[ Parent ]
...they do so at their peril.

"On the Internet, nobody knows you're a dog." - Peter Steiner
by dryfly (jjwhodat at hotmail dot com) on Wed Jun 22nd, 2005 at 08:10:24 AM EST
[ Parent ]
Here's an interesting perspective that argues that the type of welfare state a country has affects job growth (the article is 8 years old so the labor market stats may be somewhat different now):

European Distinctions

Fritz W. Scharpf
Boston Review
Summer 1997

. . . To compare the employment performance of two groups of countries the best available measure in my view is the "employment/population ratio." This ratio is defined by the number of persons actually working compared to the working-age population between 15 and 64. Taking the latest available OECD data for 1995, both groups of countries are quite heterogeneous.

  • The United States, it is true, is doing very well indeed, providing jobs for 73.5 percent of the working-age population. But the other members of that club (which is defined by flexible labor markets, low levels of welfare support, and great inequality) are not nearly as successful in employment terms--69 percent in Australia, 67.8 percent in the UK, and 67.7 percent in Canada.

  • On the other side, it is true that some European welfare states have still much lower employment/population ratios: 55.7 percent in Belgium, 59.5 percent in France, 64.3 percent in the Netherlands, 65.1 percent in Germany.

  • However, the European group also includes Sweden, with an employment level of 71.1. percent; Denmark, which at 73.4 percent practically equals the U.S. record; and Norway, which at 74 percent is even ahead of the United States in terms of employment. . . .

Moreover, it is precisely in these high-performing countries where the factors . . . that . . . should explain the European job deficit [are most manifest]: extremely high taxes, very generous welfare states, strong unions, and highly regulated labor markets.

So what gives? The answer is to be found in different structures of employment and in different types of generous welfare states. . . . High-employment countries are countries with a large number of jobs in service sectors that are sheltered from international competition. The most successful countries, however, seem to achieve their success in radically different ways:

  • In America, low levels of taxation, weak or nonexistent unions, and low or nonexistent social assistance allow large numbers of rich consumers to buy in the private market the services of large numbers of poor workers who must offer their services at very low wages. The unsolved American problem . . . is poverty.

  • In Scandinavia, by contrast, very high levels of taxation, strong unions, and generous social assistance have prevented the expansion of private services. High levels of employment are nevertheless achieved because Scandinavian-type welfare states are service-intensive, providing large numbers of public-service jobs in child care, education, health care, care for the elderly, and other social services--including jobs that do not require very high levels of formal training. The unsolved problem, as Sweden has found out in the 1990s, is taxpayer resistance that leads to large public-sector deficits and to an increasing need for fiscal retrenchment--which in turn explains rising levels of unemployment.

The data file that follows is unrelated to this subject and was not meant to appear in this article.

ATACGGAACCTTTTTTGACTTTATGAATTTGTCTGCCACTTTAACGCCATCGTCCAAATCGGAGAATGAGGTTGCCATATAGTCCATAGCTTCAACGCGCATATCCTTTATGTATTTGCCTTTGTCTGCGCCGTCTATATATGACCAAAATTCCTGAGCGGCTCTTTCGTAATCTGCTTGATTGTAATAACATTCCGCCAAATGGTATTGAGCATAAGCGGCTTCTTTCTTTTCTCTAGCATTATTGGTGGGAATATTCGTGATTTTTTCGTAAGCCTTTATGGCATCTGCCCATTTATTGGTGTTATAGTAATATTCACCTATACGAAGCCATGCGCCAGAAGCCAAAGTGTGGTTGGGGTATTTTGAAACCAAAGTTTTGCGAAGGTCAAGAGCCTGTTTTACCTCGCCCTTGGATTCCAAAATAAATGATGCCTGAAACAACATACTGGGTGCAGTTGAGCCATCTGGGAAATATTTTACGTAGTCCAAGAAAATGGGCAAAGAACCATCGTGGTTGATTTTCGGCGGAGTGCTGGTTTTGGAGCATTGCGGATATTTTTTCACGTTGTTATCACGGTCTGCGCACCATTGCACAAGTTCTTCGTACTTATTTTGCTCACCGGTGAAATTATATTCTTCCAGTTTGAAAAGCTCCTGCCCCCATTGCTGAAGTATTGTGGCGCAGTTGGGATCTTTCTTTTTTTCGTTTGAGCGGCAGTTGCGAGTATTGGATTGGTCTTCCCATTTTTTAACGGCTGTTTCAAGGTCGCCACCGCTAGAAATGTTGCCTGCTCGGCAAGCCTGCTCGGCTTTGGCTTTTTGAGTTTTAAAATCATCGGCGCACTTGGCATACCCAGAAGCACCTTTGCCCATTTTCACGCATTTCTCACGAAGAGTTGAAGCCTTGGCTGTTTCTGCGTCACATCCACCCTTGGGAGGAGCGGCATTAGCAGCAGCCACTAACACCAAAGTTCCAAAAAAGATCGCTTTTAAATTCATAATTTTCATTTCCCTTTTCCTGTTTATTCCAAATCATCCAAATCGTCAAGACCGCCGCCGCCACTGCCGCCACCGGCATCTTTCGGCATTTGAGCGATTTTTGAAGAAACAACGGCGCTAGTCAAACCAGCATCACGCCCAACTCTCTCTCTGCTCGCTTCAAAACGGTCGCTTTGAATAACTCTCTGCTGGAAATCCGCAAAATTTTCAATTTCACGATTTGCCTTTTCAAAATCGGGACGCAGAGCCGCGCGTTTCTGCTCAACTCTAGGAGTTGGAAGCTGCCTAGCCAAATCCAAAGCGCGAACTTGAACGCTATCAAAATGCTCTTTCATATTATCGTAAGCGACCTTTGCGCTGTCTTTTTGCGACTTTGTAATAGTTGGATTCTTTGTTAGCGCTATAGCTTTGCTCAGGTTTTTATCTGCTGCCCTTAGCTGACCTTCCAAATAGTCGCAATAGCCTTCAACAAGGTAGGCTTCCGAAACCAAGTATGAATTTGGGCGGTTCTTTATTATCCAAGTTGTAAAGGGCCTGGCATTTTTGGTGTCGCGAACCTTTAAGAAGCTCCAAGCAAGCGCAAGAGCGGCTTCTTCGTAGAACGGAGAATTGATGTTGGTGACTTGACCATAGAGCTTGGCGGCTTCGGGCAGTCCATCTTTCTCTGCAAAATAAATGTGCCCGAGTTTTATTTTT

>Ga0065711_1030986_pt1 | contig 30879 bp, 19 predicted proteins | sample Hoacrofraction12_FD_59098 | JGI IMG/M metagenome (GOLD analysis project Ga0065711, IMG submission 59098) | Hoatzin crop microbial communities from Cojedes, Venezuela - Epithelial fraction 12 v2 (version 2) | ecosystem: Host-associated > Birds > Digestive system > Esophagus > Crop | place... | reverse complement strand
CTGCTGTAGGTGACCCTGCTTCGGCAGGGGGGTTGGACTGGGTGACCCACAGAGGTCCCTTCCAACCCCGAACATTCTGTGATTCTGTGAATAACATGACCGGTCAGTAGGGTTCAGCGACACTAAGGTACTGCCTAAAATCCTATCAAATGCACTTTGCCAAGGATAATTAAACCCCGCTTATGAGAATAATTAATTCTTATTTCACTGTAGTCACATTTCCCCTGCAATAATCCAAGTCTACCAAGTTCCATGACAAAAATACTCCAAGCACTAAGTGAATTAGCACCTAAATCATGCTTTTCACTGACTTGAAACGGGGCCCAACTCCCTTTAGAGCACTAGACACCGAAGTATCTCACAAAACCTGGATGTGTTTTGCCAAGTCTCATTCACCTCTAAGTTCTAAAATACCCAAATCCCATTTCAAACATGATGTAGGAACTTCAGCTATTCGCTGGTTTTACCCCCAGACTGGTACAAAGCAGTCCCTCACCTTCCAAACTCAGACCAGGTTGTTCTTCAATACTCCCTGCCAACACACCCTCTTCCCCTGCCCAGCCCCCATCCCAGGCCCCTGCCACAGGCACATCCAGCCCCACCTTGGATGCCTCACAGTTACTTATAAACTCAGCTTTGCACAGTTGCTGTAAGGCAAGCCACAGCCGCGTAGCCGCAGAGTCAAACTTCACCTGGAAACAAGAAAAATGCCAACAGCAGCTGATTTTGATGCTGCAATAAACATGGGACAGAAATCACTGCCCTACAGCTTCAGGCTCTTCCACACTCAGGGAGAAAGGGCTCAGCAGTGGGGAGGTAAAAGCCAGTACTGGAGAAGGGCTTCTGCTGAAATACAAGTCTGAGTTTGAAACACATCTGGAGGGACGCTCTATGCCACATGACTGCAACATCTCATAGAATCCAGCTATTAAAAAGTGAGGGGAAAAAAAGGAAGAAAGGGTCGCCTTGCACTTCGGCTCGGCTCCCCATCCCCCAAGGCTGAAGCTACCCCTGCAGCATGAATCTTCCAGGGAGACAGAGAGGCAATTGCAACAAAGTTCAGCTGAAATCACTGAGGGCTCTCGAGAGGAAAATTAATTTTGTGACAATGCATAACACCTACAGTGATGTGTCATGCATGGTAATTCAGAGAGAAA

• The continental welfare states, then, have the worst of both worlds: Public sector employment is as low in Germany as it is in the United States, and employment in private services is almost as low as it is in Sweden. The reason is straightforward: While taxes are not quite as high in Germany as in Sweden (but still much higher than in the United States), the welfare state is mainly financed through payroll taxes, rather than from the general tax revenue. At the same time, unions are strong and wage inequality is nearly as low as it is in the Scandinavian countries. Thus, private service jobs with low skill requirements (and low labor productivity) are as effectively priced out of the market as they are in Sweden. But in contrast to Scandinavia, continental welfare states are "transfer intensive," rather than "service intensive"--providing generous levels of income support in case of sickness, old age, disability, and unemployment, but not much in the way of child care, family, and social services. The result is a very low level of service employment, high taxes and welfare burdens that are rising as unemployment increases, and a growing underclass of welfare recipients without any realistic prospect of ever finding gainful employment.

Thus, we have . . . three [tracks]: American, Scandinavian, and continental European. All have their characteristic difficulties. . . .  
by TGeraghty on Wed Jun 22nd, 2005 at 02:54:44 AM EST